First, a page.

Yield and Fruit Quality of Tomato as Affected by the Substrate in an Open Soilless Culture

Majid Fandi, Jalal A. Al-Muhtaseb, Munir A. Hussein

Abstract


This study was conducted during the 2001 and 2002 growing seasons at the Jordan Valley to evaluate the use of locally available tuff and sand substrates in comparison with soil for growing tomato (Lycopersicum esculentum [Mill] L. cv. Hana) using an open soilless culture. Treatments were randomly distributed according to RCBD with three replications. Tomato plants grown in soil or tuff gave higher total yield and yield/plant in both seasons. Fruit weight was not affected by the substrates in the first season, but it was the highest in soil in the second season. Total soluble solid was higher for tuff or sand substrates for both seasons. Citric acid did not differ among the substrates in the first season, but was higher for tuff or sand than in soil in the second season. This study indicated that open soilless system using tuff as a substrate may be suitable for tomato production without dramatic changes in yield or fruit quality and it saved about 65-70% of water applied by conventional farmers for tomato under plastic house.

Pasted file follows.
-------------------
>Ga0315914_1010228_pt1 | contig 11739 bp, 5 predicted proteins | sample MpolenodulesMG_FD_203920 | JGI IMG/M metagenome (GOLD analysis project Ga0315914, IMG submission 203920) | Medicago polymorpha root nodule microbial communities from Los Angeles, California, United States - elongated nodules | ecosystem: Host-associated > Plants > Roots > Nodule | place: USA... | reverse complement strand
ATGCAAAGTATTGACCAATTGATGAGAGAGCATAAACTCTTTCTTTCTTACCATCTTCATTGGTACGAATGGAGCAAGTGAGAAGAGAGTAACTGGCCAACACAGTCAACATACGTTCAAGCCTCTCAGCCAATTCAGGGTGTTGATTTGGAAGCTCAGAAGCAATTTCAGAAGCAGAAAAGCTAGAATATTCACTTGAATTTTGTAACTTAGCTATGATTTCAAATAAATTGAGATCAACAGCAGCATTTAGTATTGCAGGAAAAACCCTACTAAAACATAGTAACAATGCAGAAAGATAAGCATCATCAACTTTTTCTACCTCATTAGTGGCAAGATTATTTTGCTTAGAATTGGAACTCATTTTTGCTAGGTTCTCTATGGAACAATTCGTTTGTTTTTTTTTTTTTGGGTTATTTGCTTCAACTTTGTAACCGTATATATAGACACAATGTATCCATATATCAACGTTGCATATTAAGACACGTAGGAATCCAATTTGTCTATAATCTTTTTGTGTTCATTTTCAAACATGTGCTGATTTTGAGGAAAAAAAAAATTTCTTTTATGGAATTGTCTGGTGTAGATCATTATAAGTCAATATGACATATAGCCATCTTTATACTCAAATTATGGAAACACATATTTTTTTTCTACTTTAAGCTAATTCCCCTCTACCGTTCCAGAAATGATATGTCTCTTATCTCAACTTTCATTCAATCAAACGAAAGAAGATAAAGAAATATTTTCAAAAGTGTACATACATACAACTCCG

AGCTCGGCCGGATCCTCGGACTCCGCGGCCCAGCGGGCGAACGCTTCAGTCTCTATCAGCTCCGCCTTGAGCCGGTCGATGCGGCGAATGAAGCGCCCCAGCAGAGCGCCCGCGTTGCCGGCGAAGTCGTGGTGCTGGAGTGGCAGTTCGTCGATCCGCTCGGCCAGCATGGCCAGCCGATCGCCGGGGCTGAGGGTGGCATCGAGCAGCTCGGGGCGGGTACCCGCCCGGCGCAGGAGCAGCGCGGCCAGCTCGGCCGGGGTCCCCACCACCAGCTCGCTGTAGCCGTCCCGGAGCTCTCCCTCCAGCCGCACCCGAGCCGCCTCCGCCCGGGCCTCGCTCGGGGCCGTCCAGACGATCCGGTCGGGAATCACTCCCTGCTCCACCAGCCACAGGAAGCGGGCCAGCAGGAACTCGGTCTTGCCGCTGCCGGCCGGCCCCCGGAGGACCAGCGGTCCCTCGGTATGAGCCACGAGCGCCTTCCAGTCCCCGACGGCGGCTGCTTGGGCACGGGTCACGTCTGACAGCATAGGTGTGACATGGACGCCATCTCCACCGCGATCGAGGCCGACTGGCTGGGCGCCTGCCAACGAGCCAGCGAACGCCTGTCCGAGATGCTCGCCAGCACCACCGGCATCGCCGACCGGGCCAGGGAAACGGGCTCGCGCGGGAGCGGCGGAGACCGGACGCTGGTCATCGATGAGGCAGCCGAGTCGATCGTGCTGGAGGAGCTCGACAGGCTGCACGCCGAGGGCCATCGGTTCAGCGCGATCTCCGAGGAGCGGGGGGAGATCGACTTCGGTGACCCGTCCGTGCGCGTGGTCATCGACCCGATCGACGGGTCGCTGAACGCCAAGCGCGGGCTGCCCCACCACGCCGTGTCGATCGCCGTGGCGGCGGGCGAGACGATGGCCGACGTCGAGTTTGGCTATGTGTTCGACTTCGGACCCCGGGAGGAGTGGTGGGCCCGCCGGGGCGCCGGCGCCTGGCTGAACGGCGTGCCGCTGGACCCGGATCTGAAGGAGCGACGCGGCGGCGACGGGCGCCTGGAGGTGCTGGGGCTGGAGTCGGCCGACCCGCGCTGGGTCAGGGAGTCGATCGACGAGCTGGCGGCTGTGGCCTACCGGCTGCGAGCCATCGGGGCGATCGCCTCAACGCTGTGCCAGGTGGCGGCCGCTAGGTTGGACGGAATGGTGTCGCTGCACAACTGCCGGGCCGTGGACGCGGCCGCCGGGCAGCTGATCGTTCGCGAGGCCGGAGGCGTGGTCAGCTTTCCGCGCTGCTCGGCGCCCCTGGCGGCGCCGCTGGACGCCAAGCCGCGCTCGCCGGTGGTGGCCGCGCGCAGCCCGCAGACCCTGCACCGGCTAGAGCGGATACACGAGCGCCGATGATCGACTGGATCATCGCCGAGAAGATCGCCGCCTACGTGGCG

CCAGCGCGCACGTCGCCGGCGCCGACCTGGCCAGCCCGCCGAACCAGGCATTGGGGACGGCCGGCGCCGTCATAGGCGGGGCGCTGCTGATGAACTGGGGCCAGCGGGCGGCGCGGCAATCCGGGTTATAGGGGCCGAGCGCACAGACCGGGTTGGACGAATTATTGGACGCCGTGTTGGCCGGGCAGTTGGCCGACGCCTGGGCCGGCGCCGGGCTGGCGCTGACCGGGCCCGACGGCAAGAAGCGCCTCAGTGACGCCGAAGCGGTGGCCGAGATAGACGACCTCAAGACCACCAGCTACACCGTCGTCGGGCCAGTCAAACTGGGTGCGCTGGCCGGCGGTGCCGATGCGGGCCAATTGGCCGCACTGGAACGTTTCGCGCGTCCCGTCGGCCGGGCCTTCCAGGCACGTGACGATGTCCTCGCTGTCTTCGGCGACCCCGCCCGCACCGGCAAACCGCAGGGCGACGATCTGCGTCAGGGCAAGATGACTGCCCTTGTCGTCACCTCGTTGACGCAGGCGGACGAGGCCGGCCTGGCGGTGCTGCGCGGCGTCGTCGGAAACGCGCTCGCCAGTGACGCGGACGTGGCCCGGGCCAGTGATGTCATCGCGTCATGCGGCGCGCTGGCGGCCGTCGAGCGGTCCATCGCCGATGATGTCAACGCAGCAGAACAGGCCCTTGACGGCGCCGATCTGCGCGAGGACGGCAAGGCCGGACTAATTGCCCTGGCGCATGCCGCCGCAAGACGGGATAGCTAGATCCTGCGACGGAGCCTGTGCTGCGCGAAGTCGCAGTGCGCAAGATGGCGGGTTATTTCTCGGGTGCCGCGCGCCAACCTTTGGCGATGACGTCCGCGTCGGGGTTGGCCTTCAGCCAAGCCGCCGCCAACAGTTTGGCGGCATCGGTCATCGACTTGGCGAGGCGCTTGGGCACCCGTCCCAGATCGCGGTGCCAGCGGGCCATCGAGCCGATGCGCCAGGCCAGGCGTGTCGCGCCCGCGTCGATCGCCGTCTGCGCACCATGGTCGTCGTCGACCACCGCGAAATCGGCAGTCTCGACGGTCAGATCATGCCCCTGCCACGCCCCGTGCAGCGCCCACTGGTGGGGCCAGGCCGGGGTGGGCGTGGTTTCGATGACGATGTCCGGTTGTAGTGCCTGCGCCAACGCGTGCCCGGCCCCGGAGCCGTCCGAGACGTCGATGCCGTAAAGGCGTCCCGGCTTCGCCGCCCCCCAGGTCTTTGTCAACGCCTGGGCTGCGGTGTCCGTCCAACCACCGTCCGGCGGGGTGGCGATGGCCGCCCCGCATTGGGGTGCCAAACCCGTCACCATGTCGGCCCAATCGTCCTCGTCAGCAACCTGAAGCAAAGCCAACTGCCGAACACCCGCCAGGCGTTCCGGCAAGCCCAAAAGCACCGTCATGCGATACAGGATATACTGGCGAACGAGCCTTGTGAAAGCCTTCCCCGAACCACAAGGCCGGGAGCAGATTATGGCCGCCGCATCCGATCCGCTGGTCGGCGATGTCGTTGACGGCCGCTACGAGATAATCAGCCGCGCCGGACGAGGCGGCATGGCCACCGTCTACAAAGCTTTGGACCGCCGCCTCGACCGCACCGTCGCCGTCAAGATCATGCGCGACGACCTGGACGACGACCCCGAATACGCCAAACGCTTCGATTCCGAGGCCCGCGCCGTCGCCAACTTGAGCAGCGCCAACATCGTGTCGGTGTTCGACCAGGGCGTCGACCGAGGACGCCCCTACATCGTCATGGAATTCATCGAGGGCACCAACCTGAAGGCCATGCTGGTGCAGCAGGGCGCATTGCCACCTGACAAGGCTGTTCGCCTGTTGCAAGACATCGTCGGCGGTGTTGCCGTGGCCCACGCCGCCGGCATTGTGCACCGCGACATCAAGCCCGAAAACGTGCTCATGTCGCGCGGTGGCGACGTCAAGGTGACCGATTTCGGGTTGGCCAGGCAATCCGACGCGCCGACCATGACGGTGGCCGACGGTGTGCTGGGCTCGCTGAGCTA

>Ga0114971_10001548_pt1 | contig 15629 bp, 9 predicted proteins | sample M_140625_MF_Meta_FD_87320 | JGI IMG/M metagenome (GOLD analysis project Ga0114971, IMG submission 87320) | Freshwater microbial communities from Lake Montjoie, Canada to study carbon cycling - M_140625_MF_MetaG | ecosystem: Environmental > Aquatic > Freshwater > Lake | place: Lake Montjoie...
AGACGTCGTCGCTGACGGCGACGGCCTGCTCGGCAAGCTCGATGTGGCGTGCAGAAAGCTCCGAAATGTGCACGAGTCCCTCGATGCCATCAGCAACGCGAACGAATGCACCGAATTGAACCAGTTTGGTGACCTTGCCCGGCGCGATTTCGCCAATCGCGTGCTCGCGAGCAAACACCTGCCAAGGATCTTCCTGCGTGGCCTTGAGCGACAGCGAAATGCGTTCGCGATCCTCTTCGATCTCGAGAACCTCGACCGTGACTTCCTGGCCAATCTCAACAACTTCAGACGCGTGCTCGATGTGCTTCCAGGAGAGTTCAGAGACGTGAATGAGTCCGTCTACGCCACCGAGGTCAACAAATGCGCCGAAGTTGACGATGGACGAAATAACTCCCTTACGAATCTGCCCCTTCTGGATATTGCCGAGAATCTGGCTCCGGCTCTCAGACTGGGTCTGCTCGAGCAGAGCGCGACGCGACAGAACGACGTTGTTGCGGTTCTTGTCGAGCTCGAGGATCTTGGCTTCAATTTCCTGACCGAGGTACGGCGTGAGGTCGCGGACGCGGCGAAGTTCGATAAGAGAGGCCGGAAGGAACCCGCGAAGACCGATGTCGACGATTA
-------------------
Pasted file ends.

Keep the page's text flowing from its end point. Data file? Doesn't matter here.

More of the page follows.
Keywords


Tuff, Sand, Soil, Tomato, Soilless, Fruit Quality

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